Long-term funding could come from a carbon tax on gas, once prices stabilise. In the short-term, this would offer a de facto tax cut to the many businesses and middle-income households who will struggle with rising energy bills, as well as the fuel poor. While none of these proposals would be sufficient to halt the rise entirely, this is a key opportunity for the Chancellor to burnish his tax-cutting credentials and alleviate some of the cost of living pressures this spring.
In the medium-to-long-term, though, the focus must be on reducing our dependence on gas, by insulating more buildings, improving industrial energy efficiency, and investing in new home-grown energy generation that delivers reliable, clean, and affordable electricity, as well as creating jobs and export opportunities in sectors that are forecast to grow rapidly.
As we do so, we must be extremely cautious about adding further costs to energy bills through future policy choices. As ministers commission a new fleet of nuclear power stations, for example, the industry must demonstrate it can achieve significantly lower costs than Hinkley Point C. Bioenergy should do more to prove its positive climate impact and reduce costs before it gets new subsidies. And when establishing support schemes for nascent technologies, such as low-carbon hydrogen, the Treasury should opt for taxpayer-funded mechanisms rather than bill levies.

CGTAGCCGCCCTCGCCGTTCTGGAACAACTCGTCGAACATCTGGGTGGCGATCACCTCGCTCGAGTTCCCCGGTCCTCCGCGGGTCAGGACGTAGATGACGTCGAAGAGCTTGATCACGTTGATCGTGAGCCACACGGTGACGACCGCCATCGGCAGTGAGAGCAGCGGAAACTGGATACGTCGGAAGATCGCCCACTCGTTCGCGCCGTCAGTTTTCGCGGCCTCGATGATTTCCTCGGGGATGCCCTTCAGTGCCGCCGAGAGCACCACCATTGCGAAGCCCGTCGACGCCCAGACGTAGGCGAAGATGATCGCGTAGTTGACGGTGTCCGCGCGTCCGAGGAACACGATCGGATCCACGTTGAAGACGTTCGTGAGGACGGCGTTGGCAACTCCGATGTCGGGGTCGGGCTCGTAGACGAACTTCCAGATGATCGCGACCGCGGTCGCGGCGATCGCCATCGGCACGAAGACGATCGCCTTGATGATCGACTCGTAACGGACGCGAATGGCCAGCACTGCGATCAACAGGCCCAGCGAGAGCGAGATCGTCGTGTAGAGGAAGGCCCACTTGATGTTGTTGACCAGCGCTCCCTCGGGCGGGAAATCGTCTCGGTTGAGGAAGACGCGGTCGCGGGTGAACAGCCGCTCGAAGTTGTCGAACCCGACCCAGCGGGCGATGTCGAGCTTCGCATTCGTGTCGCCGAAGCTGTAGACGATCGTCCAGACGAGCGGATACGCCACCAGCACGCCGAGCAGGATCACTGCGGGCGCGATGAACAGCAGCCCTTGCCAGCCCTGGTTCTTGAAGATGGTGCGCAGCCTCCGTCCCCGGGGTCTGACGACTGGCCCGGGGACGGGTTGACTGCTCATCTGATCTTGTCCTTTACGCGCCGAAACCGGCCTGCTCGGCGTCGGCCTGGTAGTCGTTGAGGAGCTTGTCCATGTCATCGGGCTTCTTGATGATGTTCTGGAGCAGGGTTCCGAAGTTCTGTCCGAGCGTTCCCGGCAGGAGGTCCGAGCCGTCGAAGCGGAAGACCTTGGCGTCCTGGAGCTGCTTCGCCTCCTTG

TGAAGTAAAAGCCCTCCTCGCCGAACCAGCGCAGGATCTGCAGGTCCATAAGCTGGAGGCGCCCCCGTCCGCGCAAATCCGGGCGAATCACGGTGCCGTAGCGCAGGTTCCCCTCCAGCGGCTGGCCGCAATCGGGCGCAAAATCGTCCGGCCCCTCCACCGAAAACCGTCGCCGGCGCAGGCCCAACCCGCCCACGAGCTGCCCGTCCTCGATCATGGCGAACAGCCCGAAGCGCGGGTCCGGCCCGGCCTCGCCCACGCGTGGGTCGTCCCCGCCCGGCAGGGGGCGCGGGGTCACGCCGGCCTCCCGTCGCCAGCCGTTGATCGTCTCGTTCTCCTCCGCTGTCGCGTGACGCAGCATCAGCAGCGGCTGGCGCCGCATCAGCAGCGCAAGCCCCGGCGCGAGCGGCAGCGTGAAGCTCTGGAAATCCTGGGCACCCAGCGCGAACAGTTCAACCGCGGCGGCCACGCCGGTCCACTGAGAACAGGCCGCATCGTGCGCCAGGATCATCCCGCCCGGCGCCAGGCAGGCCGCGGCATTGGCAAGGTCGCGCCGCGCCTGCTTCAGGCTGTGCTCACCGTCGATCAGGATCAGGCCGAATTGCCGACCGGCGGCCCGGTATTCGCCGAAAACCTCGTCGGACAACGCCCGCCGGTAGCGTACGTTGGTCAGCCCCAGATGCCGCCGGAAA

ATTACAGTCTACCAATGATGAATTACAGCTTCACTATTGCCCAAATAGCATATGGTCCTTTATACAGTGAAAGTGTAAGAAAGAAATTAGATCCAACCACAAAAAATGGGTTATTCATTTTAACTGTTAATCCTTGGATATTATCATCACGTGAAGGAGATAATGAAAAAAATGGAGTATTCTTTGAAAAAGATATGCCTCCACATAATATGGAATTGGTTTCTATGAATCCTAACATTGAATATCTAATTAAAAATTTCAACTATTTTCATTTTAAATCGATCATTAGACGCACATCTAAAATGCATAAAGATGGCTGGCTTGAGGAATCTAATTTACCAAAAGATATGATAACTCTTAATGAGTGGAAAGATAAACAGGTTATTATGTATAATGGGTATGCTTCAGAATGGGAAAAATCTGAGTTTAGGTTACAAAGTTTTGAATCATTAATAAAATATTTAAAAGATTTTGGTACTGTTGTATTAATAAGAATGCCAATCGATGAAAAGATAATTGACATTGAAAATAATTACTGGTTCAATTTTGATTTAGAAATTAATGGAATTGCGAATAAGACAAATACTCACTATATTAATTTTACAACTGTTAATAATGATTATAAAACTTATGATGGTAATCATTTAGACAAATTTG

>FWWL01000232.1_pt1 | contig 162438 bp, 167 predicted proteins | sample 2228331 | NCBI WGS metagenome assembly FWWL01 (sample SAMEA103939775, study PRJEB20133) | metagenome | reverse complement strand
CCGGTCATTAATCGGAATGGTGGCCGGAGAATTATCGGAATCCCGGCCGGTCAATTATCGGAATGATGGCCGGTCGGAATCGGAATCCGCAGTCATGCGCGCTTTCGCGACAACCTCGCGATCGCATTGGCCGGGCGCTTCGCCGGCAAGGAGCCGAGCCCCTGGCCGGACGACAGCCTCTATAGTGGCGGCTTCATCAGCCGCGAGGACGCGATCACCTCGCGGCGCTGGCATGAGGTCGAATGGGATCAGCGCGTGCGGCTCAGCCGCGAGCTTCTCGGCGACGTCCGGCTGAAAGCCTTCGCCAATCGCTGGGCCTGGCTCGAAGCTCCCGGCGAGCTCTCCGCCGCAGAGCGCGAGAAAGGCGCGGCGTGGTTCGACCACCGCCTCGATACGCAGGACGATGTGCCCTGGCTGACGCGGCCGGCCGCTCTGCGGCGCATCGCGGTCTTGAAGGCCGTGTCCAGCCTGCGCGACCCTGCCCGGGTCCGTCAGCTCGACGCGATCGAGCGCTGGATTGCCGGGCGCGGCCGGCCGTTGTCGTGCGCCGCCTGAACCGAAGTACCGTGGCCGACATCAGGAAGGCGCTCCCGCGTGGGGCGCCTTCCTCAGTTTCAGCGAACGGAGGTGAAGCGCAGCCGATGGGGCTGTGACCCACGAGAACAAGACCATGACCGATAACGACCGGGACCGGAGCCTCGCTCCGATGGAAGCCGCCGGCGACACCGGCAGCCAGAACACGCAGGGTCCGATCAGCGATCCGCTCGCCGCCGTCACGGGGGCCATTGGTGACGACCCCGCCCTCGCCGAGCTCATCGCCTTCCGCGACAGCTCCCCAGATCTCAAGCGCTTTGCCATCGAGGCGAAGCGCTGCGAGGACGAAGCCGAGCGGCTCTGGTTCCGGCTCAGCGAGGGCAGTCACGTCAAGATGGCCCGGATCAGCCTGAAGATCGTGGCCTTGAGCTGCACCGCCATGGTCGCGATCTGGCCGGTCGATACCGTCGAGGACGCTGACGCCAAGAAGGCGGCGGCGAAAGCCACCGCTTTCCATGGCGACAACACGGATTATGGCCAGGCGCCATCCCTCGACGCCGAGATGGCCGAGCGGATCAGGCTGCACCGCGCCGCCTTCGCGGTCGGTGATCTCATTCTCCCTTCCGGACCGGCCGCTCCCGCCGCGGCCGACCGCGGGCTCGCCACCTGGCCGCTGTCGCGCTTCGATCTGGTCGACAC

Ultimately, we need to break away decisively from this cycle of fossil fuel price shocks, which have been weaponised for decades by unsavoury regimes to advance nefarious geopolitical objectives. Russia provides a third of Europe’s gas, and this is unlikely to change any time soon due to Nord Stream 2.
With Russian gas exports to Europe around six times total UK gas production in 2019 (the last ‘normal’ pre-Covid year), there is no plausible scenario for increased domestic production which would insulate us from Putin’s grip on the European gas market.
The solution to a global gas crisis is not to deepen our dependence on gas. For the sake of our bills as well as our security interests, we need to double down on homegrown green energy instead.